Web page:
My friend emailed out to several of us some thoughts as she pondered her daughter’s journey in the wilderness.  They are worth all of us reading:

“A really cool lesson they learned in the Wilderness Experience is that while there wandering about, they all had the same goal and that was to get to the end of the trail together (7 days of hiking, canoeing, and running).  If any one in their group got tired, they stopped.  If anyone got hurt, they helped.  If anyone had any concerns, they encouraged them as a group to keep focused on the finish and keep walking the path. One step at a time.  One day at a time.  Don’t worry about yesterday.  Don’t worry about tomorrow. They would NOT leave anyone behind or keep moving forward without the entire group.  They were in this together as a community to the very end.  They compared that wilderness / wandering mentality to our life as Christians.  We are a community heading to the finish line, which is our ETERNITY IN HEAVEN! If someone struggles or falls off the path, we help them get up, love them, encourage them, and keep moving forward toward ETERNITY.  We don’t want to leave anyone behind, we don’t want our finish to be solo, but we want to share it with everyone we know and love.  Keep focused on the goal, the finish line.  It is a vertical finish, pleasing to God, not a horizontal finish, which pleases the earth.  And we all know the world we live in today is more like Babylon and not the Jerusalem God would have loved. (got that from church sermon yesterday) 🙂  But the good news is the finish for us as Christians is not the end, it is not death, but the beginning of a wonderful, new life in Eternity!

“This is what I gained by reading [my daughter’s blogs].  Sorry I got wordy, but I pray we can all keep focused on the Truths, keep our Faith and not let this world that we are living in suck us into the mindset that we have to conform to its evil ways, but that we can be Bold and stand apart and for our God who will be victorious in the end.”

I couldn’t have said it better myself!

“I’ll pray for you” …and other lies we tell

imagesHow many times have you said it? Someone shares a hurt or fear with you, a concern upcoming, or trouble they are in.  And, you are in a bit of a rush, you listen politely and blurt out, “I’ll pray for you this week.”

Makes them feel better, makes you feel better, kinda closes the conversation, and you move on …and more often than not, you forget.

Next day, next week when you see them again there’s a pang of guilt: promise unkept. It’s worse when they run up and say, “thanks for praying, God totally answered.” But, I didn’t pray, you think but never say.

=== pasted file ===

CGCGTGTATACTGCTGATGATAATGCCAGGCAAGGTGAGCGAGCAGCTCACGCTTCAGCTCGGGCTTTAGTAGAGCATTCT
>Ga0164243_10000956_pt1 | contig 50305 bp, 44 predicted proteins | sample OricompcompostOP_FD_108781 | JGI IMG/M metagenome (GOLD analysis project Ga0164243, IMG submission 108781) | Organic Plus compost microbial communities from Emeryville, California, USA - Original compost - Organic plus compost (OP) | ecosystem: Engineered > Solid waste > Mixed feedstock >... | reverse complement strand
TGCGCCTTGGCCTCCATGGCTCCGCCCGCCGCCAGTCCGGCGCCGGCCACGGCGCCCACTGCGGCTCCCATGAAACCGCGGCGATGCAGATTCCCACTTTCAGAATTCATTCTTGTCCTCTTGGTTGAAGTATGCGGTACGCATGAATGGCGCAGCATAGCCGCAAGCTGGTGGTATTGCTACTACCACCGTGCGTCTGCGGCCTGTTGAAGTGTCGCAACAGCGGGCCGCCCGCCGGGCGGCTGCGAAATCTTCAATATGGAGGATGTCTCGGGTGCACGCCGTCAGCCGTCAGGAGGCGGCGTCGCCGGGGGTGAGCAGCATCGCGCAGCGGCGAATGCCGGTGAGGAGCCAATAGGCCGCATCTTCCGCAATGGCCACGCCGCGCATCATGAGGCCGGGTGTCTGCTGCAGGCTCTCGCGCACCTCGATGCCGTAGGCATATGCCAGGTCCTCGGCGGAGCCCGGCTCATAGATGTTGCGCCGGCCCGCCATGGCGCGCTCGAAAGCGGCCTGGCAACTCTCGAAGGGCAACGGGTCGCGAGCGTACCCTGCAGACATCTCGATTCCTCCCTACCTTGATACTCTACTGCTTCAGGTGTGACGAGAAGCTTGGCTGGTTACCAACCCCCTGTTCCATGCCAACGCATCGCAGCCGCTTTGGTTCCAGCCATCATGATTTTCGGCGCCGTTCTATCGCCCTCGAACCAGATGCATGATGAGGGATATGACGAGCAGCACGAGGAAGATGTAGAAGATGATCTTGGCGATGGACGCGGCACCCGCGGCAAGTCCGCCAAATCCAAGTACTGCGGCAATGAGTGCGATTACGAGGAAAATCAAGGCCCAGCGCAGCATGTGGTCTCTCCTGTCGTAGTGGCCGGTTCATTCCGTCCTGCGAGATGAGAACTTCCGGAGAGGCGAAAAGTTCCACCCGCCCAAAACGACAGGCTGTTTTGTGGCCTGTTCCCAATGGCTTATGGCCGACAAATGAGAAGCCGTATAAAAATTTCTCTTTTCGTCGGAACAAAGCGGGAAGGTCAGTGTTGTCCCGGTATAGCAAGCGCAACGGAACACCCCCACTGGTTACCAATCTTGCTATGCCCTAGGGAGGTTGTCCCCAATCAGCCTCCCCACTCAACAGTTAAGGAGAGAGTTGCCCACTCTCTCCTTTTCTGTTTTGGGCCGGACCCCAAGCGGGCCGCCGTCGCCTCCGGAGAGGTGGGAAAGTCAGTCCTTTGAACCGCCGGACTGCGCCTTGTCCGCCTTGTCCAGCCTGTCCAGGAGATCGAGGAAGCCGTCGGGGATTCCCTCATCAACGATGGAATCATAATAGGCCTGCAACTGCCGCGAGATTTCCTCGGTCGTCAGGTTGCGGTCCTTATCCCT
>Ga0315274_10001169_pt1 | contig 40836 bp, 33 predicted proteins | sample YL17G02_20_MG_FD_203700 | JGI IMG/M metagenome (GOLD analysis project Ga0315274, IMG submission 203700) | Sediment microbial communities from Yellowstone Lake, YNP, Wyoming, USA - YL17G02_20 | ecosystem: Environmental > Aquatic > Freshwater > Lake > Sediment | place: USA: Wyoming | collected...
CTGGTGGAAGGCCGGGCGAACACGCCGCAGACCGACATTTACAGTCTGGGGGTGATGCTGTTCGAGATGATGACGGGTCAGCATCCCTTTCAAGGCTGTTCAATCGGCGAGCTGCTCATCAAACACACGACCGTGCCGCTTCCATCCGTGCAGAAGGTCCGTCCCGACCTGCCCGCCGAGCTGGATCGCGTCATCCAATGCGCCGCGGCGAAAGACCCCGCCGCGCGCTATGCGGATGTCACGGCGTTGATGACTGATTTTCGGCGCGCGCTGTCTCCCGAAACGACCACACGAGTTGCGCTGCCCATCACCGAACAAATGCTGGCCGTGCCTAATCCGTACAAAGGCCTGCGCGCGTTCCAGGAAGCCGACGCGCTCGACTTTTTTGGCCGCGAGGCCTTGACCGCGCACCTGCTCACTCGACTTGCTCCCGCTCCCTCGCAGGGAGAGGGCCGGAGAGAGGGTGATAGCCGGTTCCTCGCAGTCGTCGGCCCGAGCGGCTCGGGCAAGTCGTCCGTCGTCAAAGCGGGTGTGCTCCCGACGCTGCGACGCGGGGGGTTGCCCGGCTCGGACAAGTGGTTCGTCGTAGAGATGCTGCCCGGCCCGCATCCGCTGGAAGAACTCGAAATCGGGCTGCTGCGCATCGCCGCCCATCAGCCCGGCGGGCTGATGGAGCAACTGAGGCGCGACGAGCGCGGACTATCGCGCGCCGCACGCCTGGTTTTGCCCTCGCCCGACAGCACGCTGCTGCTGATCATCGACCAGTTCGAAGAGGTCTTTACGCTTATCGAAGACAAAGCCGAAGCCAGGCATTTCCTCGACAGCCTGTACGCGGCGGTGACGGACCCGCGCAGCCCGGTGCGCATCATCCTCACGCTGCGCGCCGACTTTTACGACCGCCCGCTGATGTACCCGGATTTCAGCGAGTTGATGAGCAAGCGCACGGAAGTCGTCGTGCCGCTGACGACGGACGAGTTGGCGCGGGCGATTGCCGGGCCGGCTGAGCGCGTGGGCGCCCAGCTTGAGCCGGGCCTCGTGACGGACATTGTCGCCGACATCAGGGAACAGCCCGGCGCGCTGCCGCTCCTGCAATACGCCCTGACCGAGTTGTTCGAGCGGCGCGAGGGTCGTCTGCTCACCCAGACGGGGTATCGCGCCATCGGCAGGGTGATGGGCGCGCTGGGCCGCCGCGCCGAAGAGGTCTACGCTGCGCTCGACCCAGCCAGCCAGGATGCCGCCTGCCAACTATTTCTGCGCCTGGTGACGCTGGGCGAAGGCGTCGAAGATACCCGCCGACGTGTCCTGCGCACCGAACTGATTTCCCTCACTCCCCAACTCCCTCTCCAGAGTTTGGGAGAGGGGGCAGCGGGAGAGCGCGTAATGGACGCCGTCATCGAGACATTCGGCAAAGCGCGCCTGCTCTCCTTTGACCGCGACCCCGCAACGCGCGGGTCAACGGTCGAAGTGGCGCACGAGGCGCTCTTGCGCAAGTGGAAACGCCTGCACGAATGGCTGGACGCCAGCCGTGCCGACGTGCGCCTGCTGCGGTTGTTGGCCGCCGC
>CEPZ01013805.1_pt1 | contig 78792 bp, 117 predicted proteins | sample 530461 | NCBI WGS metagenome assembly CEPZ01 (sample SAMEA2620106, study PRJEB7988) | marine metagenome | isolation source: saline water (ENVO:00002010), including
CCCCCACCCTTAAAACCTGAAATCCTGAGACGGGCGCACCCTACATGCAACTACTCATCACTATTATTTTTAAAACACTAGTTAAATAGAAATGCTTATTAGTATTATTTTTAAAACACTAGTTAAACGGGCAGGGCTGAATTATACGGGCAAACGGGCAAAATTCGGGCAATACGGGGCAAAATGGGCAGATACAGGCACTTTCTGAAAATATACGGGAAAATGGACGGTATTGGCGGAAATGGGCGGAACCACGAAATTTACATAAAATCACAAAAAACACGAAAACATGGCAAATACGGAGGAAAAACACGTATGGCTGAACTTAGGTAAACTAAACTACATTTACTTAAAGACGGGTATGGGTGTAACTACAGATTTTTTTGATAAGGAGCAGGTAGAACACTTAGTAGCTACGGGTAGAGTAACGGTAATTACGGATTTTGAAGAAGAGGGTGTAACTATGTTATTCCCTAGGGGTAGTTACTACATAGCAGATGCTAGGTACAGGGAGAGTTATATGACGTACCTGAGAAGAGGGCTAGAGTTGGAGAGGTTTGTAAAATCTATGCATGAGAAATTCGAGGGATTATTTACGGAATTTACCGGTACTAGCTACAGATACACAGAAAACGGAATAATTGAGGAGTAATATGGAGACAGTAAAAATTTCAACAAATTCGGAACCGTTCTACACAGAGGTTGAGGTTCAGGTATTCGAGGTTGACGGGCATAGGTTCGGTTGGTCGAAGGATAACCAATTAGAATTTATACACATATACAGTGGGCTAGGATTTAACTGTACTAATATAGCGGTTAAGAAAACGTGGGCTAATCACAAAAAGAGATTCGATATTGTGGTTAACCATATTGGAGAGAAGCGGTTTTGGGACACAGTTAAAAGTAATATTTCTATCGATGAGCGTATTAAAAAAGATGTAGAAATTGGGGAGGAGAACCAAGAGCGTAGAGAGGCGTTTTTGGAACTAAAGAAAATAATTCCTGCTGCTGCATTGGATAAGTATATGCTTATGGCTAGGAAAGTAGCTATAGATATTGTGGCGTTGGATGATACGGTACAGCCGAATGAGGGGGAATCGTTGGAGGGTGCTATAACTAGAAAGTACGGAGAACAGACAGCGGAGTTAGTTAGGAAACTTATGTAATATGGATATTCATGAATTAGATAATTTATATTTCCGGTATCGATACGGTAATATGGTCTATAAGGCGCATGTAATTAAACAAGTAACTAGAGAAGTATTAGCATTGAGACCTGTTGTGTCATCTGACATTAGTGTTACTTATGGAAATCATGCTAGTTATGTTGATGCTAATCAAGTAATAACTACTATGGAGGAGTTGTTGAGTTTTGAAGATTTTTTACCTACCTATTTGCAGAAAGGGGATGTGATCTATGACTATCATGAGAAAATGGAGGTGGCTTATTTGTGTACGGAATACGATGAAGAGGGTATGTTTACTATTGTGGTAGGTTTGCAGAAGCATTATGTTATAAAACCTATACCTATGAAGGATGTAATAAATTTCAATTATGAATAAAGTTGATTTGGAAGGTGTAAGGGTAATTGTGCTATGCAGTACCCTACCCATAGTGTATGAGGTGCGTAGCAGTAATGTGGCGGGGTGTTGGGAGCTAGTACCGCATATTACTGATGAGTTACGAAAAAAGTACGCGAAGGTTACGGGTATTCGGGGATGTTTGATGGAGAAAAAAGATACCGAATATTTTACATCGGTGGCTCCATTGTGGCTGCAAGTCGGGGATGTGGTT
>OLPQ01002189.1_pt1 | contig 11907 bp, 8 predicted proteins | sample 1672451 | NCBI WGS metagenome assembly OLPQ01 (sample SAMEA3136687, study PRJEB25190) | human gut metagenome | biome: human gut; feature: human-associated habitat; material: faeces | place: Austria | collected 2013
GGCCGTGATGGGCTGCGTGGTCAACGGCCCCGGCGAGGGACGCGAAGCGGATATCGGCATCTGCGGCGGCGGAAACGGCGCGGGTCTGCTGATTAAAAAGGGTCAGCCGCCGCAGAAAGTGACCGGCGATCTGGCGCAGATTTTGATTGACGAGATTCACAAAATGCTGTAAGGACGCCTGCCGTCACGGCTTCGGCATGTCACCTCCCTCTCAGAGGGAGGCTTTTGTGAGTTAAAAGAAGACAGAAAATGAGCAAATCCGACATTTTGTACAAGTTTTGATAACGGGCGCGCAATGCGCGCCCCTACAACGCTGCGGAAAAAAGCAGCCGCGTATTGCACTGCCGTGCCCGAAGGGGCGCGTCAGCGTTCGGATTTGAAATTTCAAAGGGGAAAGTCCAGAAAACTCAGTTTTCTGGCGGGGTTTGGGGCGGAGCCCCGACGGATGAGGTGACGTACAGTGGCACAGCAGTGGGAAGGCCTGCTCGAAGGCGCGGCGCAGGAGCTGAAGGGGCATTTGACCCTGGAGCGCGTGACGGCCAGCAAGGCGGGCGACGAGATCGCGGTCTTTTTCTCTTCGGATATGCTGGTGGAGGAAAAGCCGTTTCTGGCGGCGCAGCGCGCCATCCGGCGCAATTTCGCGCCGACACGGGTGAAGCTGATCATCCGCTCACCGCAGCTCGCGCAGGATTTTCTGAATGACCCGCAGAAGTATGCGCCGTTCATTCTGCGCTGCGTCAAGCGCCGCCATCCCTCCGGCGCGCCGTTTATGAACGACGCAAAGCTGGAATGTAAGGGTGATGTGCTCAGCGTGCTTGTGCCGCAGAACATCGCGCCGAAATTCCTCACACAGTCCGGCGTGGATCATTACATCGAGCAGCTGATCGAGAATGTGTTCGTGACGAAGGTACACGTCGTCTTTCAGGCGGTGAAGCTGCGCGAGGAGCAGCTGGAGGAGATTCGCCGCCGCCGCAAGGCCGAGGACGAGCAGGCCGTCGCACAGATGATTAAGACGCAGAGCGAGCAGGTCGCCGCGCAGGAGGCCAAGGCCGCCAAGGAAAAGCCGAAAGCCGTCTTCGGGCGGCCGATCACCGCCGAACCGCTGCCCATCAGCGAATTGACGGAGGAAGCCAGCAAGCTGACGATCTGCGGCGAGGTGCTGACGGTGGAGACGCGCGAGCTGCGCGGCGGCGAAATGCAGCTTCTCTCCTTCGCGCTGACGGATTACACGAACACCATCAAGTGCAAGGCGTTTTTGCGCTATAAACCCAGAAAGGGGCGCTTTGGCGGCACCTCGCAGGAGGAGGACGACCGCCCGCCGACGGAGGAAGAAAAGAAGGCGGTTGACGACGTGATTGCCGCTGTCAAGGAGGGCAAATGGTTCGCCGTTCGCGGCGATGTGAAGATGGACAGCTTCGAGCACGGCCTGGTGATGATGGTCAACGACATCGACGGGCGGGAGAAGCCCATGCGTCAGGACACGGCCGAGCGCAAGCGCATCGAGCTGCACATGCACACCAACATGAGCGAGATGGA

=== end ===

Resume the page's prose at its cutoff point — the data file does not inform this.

I’d been in this situation a hundred times, and I finally had to figure out a way through it.  The solution I stumbled on is this: As often as possible I pray right then and there with the person. I just lift the conversation to the Lord, asking him to heal, change, reconcile, provide for, convict, protect… or whatever it is that’s on my friend’s heart. And, I ask that the Lord would show himself in a new and deeper way.

Here’s why this is so good:

First, it keeps me from being a liar. Even when I have the best of intentions, it’s so easy to forget to pray. We don’t mean not to pray… that’s why it’s called “forgetting”.  and, then we feel badly, and feel somehow that we’ve let God down too. I don’t want to say something and not do it; so I say, “can we pray right now about this?”

Second, If I’ve already prayed out-loud, with a friend, to God, wholeheartedly, I’m much more invested in their concern than if I’ve just listened to them tell their story. At that point, I’m way more likely to remember it later. And, pray again. I’ve already got skin in the game; I’ve already taken it to God once. Now, when I come back to him later, it’s “remember Lord this situation? We’ve already talked about it. Will you do something?”

Third, Jesus says that when two of you agree on earth about anything you ask , it will be done for you by my Father in heaven.” (Mt 18:19) While this isn’t a blank check for anything we want, it sure is a word about the power of 2 in prayer! When I pray right then and there with my friend in need, that’s two of us… and Jesus says that’s where the power is.

I would think that God’s heart would swell with Fatherly pride and joy at a whole bunch of his children stopping often through the day to pray quickly and wholeheartedly for the concerns in front of them. That’s what we were created for. Don’t you think we’d see God answer a whole lot more of our prayers… if we actually prayed them?

Now, I try to avoid saying “I’ll pray for you.”  I like, “Can we pray about this right now?”

From Sojourners to Diaspora… God’s people have done it all

imgresThrough the OT, God’s people found themselves in several political situations:

  • The Patriarchs were SOJOURNERS: settled and welcome, but not quite at home.
  • Jacob’s family went to Egypt as IMMIGRANTS: foreigners in a foreign country.
  • The Children of Israel became ENSLAVED by later Pharaohs
  • The Exodus Generation were “REFUGEES”: a people who fled one place and are without a country